Meat Wagons & Courtesy RidesPosted: March 11, 2009
As the temperature plummets back to familiar territory this season, we are reminded of one of the good things that comes from very cold weather – fewer injuries. This can largely be attributed to the fact that there are fewer people out skiing on cold days, but there are other reasons, too. On cold days, people go slower so they don’t experience too much wind chill, and colder snow is sticky, making it harder to go normal speeds. At the same time, patrol coverage has to be the same as it usually is, since getting to an injured skier quickly and therefore reducing their exposure to cold is crucial.
On any given day at Lake Louise, you’re likely to observe a guest being brought down the mountain in one of our thirty patrol toboggans, and while it may seem a safe bet to assume the guest is injured, there is, to the surprise of many, an equal if not greater chance that they are not in fact hurt, but have broken equipment, or are too tired, too scared, too frustrated, too cold or otherwise unable to continue. Rather than make our guests find their own way to the base, transportation of non-injured guests, or “courtesy rides”, is a service we provide to try and make a day that may not be going that well for someone a little better.
During a typical ski season at Lake Louise, the Ski Patrol will deal with anywhere from 1500 to 2000 injuries. Of these, the vast majority are what we call “green” injuries; that is, stable, likely to remain so, and a visit to a doctor is probably unnecessary. Things like sprained knees, small cuts or abrasions, and even stable leg fractures fall into this category. Next up the scale are “yellow” injuries, which are stable, but there exists a chance that things will change in the next forty-five minutes to an hour. Ambulances are called in these situations, and back injuries requiring backboarding, less stable fractures, and altered levels of consciousness are examples of yellow injuries. Finally, we have “red” injuries, which are unstable and deteriorating. Ambulances are always called, and helicopters may be used as well. Unconsciousness, fractures of major bones (femur, etc), and compromised breathing will get the red designation.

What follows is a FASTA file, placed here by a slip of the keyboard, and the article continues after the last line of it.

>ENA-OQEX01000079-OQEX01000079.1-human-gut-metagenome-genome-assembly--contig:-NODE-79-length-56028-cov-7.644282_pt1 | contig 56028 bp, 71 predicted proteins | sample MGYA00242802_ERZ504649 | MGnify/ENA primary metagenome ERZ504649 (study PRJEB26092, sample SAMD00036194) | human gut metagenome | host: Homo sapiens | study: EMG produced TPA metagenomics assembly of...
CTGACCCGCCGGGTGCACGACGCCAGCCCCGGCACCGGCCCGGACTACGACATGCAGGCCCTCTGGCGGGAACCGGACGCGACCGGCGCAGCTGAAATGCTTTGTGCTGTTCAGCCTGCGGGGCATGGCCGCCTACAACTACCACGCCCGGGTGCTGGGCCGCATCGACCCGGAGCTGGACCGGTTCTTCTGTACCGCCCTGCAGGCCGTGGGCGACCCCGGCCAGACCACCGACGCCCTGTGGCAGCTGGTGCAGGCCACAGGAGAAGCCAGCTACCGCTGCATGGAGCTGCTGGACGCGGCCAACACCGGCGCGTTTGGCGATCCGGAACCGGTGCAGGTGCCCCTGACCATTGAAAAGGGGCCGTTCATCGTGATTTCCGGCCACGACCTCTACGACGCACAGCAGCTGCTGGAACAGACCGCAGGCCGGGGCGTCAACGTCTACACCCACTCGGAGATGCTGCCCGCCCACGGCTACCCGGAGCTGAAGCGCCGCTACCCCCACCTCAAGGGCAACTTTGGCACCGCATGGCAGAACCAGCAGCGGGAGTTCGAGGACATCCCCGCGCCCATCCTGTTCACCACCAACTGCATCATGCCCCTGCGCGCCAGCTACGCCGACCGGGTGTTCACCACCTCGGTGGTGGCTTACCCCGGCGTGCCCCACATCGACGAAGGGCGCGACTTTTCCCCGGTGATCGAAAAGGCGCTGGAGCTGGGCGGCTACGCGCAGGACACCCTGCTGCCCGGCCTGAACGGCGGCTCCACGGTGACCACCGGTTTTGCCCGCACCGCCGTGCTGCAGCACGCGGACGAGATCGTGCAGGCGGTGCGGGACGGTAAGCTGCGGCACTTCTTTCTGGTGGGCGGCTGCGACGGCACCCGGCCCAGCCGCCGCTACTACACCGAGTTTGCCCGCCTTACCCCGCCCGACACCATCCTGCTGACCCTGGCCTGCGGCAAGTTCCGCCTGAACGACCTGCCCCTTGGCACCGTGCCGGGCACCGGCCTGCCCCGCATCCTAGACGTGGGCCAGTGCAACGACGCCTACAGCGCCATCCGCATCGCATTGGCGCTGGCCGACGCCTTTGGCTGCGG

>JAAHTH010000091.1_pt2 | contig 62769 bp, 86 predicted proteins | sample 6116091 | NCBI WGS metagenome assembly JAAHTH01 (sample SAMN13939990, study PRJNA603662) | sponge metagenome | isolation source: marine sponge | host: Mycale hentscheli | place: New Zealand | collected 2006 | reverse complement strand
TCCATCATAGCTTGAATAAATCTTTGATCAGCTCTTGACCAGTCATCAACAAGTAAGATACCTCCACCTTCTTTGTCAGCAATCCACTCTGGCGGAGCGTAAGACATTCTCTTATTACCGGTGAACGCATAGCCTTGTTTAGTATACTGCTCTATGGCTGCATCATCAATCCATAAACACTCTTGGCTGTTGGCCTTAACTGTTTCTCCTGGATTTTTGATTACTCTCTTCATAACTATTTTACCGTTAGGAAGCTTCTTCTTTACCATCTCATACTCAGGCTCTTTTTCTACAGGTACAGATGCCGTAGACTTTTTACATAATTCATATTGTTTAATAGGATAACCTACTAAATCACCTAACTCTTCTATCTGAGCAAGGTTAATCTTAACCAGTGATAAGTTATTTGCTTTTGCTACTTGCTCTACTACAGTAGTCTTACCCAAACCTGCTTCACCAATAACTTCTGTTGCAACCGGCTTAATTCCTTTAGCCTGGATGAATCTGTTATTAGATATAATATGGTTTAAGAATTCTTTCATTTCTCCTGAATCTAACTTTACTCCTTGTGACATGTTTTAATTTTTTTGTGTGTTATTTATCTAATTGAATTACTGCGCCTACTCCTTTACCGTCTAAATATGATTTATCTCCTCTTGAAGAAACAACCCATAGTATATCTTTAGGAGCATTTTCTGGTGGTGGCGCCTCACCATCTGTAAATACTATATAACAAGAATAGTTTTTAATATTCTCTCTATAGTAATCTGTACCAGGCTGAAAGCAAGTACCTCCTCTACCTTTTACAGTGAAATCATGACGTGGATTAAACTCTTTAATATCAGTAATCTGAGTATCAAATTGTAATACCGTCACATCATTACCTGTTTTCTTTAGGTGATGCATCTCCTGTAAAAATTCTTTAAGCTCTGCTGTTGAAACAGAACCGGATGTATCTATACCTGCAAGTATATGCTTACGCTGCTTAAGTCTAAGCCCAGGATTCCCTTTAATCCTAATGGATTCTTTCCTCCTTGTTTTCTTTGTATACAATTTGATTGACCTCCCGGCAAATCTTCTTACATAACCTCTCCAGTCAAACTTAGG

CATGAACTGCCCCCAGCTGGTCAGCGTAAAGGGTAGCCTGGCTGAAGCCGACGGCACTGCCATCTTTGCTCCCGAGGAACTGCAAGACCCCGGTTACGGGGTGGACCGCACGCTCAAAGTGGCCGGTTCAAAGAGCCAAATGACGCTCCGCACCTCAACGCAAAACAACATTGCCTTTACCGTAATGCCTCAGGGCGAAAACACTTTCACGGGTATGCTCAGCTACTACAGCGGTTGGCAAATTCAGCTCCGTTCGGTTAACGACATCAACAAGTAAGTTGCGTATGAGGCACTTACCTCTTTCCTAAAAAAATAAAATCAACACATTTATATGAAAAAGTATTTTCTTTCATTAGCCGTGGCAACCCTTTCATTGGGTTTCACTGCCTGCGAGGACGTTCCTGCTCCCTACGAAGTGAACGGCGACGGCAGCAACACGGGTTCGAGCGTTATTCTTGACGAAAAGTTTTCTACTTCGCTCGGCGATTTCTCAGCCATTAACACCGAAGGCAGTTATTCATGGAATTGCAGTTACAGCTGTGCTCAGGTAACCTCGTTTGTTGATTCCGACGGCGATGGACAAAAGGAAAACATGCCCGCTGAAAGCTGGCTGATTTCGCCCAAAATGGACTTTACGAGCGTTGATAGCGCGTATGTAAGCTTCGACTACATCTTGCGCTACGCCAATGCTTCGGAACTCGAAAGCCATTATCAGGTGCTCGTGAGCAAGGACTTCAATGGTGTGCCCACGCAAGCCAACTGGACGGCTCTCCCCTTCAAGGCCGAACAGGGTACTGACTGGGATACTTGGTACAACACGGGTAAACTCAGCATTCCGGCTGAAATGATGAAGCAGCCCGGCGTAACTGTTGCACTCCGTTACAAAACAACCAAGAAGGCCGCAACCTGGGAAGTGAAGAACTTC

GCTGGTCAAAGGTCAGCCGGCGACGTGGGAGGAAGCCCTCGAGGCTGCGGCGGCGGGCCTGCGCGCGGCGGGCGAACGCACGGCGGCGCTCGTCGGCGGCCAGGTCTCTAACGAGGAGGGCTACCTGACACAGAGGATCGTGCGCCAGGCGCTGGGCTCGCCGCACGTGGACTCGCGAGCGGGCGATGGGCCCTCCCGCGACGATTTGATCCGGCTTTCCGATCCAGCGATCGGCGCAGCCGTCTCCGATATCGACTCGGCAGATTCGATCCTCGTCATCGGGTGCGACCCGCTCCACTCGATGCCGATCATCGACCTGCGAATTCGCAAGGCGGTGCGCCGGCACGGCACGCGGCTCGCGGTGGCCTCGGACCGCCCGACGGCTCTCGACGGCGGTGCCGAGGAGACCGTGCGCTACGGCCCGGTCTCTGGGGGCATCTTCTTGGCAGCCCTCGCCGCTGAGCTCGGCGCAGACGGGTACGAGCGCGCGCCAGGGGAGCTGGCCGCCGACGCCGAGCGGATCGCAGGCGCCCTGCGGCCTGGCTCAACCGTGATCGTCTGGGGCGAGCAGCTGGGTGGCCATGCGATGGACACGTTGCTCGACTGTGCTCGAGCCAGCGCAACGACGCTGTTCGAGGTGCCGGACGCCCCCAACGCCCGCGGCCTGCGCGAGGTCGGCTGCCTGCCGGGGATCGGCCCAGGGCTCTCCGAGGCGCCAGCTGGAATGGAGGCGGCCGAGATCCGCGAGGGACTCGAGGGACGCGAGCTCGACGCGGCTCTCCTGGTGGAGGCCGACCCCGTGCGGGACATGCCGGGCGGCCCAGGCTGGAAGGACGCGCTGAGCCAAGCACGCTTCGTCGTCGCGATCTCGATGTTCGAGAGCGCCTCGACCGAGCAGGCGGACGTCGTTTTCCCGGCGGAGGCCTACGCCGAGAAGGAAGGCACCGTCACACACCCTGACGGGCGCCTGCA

Helicopters can be used for a number of reasons. If transporting the patient by toboggan to the base is not possible (too painful, not fast enough, etc), a helicopter will be used to sling the injured party to our infirmary at the base, where they will be stabilized and transferred to ambulance for the trip to Banff. Contrary to popular opinion, helicopters take as long as ambulances to get to the resort, since they come from Canmore, and the pilot needs to go through a pre-flight routine every time he flies, which takes time as well. It’s getting back to Banff, and sometimes Calgary, that the helicopter really shines, making the trip in fifteen minutes or less, as opposed to a forty-minute drive. Another disadvantage to helicopters is that the paramedics have little room to do their thing in-flight. If the patient is at all unstable, they’ll transport by ground and have all the tools and space they need in the ambulance.